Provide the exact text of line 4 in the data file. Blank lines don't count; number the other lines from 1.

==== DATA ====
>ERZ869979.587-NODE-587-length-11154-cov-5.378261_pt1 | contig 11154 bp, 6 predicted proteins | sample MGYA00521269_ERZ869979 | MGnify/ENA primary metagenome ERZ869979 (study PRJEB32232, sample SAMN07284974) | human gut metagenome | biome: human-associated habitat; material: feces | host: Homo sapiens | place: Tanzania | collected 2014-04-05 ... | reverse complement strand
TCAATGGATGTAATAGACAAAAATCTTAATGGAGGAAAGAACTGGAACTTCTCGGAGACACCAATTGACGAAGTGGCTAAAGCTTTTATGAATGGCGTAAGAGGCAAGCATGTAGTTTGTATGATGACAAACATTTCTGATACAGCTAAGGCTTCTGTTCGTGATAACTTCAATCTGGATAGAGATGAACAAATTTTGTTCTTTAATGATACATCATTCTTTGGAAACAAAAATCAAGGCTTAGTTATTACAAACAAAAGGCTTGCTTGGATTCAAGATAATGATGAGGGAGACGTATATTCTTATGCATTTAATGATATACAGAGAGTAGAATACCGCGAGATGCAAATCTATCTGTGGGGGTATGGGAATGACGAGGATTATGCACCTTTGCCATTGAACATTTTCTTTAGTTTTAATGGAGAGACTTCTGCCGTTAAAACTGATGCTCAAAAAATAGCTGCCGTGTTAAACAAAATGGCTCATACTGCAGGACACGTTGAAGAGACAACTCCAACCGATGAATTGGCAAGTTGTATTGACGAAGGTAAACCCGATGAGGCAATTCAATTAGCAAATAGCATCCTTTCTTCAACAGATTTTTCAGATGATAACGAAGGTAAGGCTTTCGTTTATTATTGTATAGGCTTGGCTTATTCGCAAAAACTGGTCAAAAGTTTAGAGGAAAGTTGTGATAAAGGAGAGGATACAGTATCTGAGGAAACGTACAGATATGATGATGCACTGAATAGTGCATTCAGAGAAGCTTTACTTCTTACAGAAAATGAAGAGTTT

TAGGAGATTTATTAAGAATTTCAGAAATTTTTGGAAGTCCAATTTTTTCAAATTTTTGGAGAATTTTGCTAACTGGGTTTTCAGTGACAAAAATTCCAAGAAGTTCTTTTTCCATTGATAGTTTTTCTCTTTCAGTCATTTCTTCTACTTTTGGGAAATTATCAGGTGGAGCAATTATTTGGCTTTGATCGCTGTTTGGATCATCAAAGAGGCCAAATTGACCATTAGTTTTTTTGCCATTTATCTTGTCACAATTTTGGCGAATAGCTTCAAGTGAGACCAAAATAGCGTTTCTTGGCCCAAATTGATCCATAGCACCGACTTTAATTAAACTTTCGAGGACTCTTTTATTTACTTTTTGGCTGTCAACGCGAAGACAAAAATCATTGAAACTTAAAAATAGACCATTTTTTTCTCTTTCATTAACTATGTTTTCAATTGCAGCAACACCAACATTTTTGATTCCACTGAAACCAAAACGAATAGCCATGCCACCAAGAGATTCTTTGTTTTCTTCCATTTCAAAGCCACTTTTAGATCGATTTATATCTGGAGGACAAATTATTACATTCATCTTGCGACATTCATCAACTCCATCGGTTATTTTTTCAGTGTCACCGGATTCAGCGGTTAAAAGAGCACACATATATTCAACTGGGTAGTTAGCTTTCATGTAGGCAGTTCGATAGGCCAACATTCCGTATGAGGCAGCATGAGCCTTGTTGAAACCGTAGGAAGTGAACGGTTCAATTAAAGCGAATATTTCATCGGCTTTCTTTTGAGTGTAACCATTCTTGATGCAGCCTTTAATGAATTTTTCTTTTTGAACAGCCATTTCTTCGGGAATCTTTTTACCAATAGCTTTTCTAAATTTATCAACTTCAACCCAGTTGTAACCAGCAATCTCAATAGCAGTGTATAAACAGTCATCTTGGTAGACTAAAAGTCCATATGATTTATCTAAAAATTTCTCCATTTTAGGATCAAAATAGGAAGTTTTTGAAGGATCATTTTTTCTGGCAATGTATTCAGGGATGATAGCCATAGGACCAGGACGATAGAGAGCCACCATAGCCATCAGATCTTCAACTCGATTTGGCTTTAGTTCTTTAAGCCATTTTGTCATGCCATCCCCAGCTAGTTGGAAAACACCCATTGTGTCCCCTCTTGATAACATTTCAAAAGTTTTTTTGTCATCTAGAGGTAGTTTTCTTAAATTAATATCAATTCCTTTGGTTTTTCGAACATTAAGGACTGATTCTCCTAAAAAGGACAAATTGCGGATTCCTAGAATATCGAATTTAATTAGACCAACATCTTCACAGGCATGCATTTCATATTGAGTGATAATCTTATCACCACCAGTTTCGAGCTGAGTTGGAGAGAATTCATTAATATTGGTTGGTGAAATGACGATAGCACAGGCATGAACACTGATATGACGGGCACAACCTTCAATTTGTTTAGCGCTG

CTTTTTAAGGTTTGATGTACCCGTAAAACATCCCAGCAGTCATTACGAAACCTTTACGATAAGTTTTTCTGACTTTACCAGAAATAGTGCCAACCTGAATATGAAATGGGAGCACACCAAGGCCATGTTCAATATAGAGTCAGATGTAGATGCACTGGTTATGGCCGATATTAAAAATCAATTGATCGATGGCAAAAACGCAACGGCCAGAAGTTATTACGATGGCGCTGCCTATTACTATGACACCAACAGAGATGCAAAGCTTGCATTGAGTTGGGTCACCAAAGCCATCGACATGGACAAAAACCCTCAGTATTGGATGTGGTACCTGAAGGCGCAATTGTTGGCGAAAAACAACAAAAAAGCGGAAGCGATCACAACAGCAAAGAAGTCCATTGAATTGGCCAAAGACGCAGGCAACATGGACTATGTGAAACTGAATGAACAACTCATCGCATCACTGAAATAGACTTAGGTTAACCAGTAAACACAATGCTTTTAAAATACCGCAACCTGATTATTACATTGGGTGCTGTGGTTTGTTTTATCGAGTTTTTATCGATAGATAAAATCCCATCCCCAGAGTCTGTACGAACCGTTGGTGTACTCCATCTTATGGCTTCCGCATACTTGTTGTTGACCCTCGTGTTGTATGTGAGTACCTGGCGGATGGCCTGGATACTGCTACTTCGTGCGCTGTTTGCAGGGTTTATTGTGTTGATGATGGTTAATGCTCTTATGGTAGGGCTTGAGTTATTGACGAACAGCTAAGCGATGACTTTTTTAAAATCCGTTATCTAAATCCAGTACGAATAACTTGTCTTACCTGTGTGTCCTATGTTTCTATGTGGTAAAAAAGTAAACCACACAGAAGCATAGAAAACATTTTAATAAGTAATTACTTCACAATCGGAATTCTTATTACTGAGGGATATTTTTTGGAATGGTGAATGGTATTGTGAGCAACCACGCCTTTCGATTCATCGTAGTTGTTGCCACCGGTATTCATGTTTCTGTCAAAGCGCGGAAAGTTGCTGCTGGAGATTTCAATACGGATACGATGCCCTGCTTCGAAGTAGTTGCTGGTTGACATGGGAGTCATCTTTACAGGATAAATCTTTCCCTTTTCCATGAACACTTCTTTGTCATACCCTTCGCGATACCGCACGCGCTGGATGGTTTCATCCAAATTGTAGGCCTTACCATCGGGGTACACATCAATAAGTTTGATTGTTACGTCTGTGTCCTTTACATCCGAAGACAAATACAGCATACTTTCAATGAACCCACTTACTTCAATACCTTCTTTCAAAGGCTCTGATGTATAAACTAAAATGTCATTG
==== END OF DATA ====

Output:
CTTTTTAAGGTTTGATGTACCCGTAAAACATCCCAGCAGTCATTACGAAACCTTTACGATAAGTTTTTCTGACTTTACCAGAAATAGTGCCAACCTGAATATGAAATGGGAGCACACCAAGGCCATGTTCAATATAGAGTCAGATGTAGATGCACTGGTTATGGCCGATATTAAAAATCAATTGATCGATGGCAAAAACGCAACGGCCAGAAGTTATTACGATGGCGCTGCCTATTACTATGACACCAACAGAGATGCAAAGCTTGCATTGAGTTGGGTCACCAAAGCCATCGACATGGACAAAAACCCTCAGTATTGGATGTGGTACCTGAAGGCGCAATTGTTGGCGAAAAACAACAAAAAAGCGGAAGCGATCACAACAGCAAAGAAGTCCATTGAATTGGCCAAAGACGCAGGCAACATGGACTATGTGAAACTGAATGAACAACTCATCGCATCACTGAAATAGACTTAGGTTAACCAGTAAACACAATGCTTTTAAAATACCGCAACCTGATTATTACATTGGGTGCTGTGGTTTGTTTTATCGAGTTTTTATCGATAGATAAAATCCCATCCCCAGAGTCTGTACGAACCGTTGGTGTACTCCATCTTATGGCTTCCGCATACTTGTTGTTGACCCTCGTGTTGTATGTGAGTACCTGGCGGATGGCCTGGATACTGCTACTTCGTGCGCTGTTTGCAGGGTTTATTGTGTTGATGATGGTTAATGCTCTTATGGTAGGGCTTGAGTTATTGACGAACAGCTAAGCGATGACTTTTTTAAAATCCGTTATCTAAATCCAGTACGAATAACTTGTCTTACCTGTGTGTCCTATGTTTCTATGTGGTAAAAAAGTAAACCACACAGAAGCATAGAAAACATTTTAATAAGTAATTACTTCACAATCGGAATTCTTATTACTGAGGGATATTTTTTGGAATGGTGAATGGTATTGTGAGCAACCACGCCTTTCGATTCATCGTAGTTGTTGCCACCGGTATTCATGTTTCTGTCAAAGCGCGGAAAGTTGCTGCTGGAGATTTCAATACGGATACGATGCCCTGCTTCGAAGTAGTTGCTGGTTGACATGGGAGTCATCTTTACAGGATAAATCTTTCCCTTTTCCATGAACACTTCTTTGTCATACCCTTCGCGATACCGCACGCGCTGGATGGTTTCATCCAAATTGTAGGCCTTACCATCGGGGTACACATCAATAAGTTTGATTGTTACGTCTGTGTCCTTTACATCCGAAGACAAATACAGCATACTTTCAATGAACCCACTTACTTCAATACCTTCTTTCAAAGGCTCTGATGTATAAACTAAAATGTCATTG